In the United States, drugs and alcohol continue to present serious consequences for teens. Most parents would assume their teen’s involvement in school athletics would offer a protective factor against exposure to alcohol, drugs and tobacco. Although research has shown an inverse relationship between illicit drugs and athletics, some studies continue to demonstrate that teens who participate in sports have higher involvement with alcohol in particular.
A study from the University of Michigan in Ann Arbor using data from 6,000 study participants. Their findings highlighted that students who participated in team sports or general exercise were less likely to smoke cigarettes or marijuana or use illicit drugs in the last month. According to the data, about 38 percent of teens who didn’t exercise reported smoking cigarettes at some point in the past month and 23 percent had smoked marijuana. This is compared to 25-29 percent of frequent exercisers and athletes who had smoked cigarettes and 15-17 percent who smoked marijuana.
Contrastingly the data also showed that participation in team sports meant teens were actually more likely to drink frequently versus when they participated in individual sports. When comparing non-exercising teens with teens who participated in sports, the rates of alcohol use were 45 percent and 57 percent respectively. In addition, because the study followed students until age 25, it was found that the teens who reported frequent drinking in the first survey were the heavier drinkers throughout young adulthood.
The drawbacks of sports
The highest use of alcohol among youth athletes was found in the football programs. This may be attributed to the heavy advertising associated with professional football, during televised pro ball games and especially the Super Bowl. In the high school setting, football players often enjoy the highest social status position among the various high school sports. This may tie in with peer group influence or pack mentality, when players are present at social functions like post-game gatherings. Alcohol use may be fueled by the social aggrandizement related to football player status. Football players also used the most illegal substances, according to the study.
Stress may also influence substance use. Teen athletes are expected to juggle a full course load, daily practice and workouts, games or tournaments, and social life. It is suggested that the pressure to perform both on the athletic field and academically may contribute to the need for a relaxant such as alcohol.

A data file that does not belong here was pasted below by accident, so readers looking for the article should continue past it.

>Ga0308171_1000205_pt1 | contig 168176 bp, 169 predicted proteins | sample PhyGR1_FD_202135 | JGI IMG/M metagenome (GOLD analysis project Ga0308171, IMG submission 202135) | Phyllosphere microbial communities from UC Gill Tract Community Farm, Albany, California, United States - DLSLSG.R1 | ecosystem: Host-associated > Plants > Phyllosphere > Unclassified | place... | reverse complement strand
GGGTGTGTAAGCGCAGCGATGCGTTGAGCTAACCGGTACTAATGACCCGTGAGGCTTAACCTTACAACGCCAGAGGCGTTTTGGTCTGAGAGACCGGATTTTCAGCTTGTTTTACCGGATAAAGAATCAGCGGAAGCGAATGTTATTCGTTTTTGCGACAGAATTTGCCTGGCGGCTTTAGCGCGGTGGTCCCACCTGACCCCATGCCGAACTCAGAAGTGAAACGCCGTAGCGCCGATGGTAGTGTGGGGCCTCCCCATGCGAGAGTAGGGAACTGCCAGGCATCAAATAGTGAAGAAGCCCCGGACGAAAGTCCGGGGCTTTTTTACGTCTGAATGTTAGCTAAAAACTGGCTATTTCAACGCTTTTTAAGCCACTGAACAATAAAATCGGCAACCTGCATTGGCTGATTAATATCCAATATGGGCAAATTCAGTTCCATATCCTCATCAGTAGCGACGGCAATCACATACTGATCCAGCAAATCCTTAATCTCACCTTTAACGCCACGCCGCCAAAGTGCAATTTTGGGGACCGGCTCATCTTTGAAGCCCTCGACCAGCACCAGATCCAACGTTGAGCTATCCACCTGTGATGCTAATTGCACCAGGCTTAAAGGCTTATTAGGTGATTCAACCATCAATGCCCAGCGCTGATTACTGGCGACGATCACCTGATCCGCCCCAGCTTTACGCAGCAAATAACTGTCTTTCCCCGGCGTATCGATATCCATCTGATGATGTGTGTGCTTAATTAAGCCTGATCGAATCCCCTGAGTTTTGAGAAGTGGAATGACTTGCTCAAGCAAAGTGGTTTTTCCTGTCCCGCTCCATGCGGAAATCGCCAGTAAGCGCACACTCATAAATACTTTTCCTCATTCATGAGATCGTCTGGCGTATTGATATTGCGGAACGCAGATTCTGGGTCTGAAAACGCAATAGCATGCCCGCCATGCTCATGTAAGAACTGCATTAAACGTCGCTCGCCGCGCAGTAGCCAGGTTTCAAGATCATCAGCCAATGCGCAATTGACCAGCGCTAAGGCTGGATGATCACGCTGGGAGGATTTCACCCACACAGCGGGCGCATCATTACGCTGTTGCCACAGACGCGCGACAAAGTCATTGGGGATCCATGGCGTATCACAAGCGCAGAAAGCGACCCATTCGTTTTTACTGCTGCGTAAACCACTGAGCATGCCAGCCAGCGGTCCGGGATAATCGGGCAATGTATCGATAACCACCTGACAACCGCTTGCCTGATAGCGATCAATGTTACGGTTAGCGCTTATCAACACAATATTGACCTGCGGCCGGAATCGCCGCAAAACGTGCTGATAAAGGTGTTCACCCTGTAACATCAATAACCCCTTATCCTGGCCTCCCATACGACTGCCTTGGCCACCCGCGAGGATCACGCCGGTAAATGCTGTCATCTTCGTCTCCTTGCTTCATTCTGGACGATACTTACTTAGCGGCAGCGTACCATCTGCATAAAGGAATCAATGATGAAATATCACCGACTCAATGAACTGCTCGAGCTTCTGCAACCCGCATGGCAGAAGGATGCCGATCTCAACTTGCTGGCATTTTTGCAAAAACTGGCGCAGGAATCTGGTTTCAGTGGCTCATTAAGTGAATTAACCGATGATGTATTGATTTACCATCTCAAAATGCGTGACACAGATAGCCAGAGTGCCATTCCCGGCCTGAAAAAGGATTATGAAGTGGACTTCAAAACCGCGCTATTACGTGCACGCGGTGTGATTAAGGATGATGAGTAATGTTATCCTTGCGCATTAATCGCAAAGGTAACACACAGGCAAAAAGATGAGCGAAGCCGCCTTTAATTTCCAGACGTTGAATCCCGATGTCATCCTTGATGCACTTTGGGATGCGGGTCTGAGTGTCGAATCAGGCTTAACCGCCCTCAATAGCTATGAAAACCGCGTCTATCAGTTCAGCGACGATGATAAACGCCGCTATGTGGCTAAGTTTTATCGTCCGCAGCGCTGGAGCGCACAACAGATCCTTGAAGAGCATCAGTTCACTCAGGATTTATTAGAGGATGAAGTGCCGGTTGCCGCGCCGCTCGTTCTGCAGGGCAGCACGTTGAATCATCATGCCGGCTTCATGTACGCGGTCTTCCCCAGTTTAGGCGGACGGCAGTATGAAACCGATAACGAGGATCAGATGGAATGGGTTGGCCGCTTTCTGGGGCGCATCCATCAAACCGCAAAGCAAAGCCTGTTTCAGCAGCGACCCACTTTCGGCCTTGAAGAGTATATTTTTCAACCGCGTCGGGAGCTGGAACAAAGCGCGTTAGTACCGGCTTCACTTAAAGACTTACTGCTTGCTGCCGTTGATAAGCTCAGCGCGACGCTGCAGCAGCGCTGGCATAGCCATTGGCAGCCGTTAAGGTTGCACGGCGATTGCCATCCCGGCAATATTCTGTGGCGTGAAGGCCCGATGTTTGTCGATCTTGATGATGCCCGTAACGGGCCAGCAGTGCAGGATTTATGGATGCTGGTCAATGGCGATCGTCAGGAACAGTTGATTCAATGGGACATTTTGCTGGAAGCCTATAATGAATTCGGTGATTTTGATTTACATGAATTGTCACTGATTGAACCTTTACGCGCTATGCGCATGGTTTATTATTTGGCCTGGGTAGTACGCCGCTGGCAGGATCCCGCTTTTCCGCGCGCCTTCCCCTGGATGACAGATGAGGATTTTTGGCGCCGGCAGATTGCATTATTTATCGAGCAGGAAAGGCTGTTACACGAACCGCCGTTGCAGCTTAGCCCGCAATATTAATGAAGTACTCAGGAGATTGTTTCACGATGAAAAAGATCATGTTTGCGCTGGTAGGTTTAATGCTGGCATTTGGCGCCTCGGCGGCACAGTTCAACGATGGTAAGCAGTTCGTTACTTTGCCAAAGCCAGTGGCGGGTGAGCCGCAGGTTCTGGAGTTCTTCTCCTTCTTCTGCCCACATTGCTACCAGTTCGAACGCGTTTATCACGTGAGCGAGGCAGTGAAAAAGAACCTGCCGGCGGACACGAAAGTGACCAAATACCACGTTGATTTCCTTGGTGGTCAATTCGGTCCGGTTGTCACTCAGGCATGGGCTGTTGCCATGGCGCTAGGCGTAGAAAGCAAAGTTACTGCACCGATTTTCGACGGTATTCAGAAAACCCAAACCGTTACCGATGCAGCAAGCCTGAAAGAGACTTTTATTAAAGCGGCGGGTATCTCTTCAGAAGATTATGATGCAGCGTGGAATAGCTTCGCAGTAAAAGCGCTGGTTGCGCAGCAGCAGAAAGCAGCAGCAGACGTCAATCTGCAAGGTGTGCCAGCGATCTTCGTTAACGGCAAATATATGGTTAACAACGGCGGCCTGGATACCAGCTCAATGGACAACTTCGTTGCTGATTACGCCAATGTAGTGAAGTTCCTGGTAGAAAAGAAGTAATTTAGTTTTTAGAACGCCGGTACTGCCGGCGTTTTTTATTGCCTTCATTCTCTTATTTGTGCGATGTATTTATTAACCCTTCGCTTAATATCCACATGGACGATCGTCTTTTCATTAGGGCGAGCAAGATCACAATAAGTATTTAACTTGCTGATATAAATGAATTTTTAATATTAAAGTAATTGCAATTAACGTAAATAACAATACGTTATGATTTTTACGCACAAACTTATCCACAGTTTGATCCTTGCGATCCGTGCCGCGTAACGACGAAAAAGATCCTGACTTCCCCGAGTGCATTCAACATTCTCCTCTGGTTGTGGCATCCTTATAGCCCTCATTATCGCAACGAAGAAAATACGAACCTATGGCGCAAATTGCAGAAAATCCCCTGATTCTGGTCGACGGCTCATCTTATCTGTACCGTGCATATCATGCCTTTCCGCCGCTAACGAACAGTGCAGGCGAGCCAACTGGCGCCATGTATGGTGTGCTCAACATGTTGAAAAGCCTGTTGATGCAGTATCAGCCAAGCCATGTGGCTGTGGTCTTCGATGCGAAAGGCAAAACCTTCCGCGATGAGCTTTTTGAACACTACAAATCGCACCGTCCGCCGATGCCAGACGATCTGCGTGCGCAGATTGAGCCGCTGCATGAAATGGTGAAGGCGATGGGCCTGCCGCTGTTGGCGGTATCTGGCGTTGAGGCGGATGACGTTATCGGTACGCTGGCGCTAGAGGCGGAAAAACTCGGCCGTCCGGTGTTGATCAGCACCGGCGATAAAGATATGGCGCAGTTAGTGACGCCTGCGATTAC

There may be other explanations for higher alcohol use among teen athletes. The competitive nature of an athlete may spill over into drinking behaviors, including drinking games. Also, the inherent risk-taking personality that can define a successful athlete can be similarly expressed with risk-taking behaviors, such as participating in binge drinking or illegal drug use.
The researchers point out that where smoking cigarettes can cause a reduction in performance due to the respiratory effects of tobacco use and smoking marijuana has the effect of slowing reflexes, young athletes can typically rebound from alcohol, seeing no significant negative impact on their performance from it.
Regarding opioid use, there is some evidence that painkillers prescribed to teen players for sports-related injuries may contribute to an addiction. A recent study, also from the University of Michigan, published in the Journal of Adolescent Health, suggests teen athletes have greater access to opioid painkillers. “Opioid medications are being misused by adolescents at increasingly higher rates in the new millennium,” said the study’s lead author, Philip Veliz.
While involvement in youth sports can be a protective factor in an adolescent’s life, it is not a silver bullet. In reality, too much pressure to perform and too many obligations to fulfill may contribute to a teen’s need to seek an outlet, which may end up being alcohol or drugs.
White River Academy, places an emphasis on character development in adolescent males with behavioral issues, offering life skills classes and community service-oriented programs to instill qualities that lead to a productive and successful life post-recovery. For questions about White River Academy or our treatment for substance use disorders, please call 866-520-0905.